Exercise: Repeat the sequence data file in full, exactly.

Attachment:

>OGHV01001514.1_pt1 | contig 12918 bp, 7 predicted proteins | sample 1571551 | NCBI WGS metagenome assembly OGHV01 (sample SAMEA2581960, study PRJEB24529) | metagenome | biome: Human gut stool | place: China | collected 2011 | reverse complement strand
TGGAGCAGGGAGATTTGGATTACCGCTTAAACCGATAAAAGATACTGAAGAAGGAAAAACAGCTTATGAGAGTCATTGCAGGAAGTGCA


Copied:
>OGHV01001514.1_pt1 | contig 12918 bp, 7 predicted proteins | sample 1571551 | NCBI WGS metagenome assembly OGHV01 (sample SAMEA2581960, study PRJEB24529) | metagenome | biome: Human gut stool | place: China | collected 2011 | reverse complement strand
TGGAGCAGGGAGATTTGGATTACCGCTTAAACCGATAAAAGATACTGAAGAAGGAAAAACAGCTTATGAGAGTCATTGCAGGAAGTGCA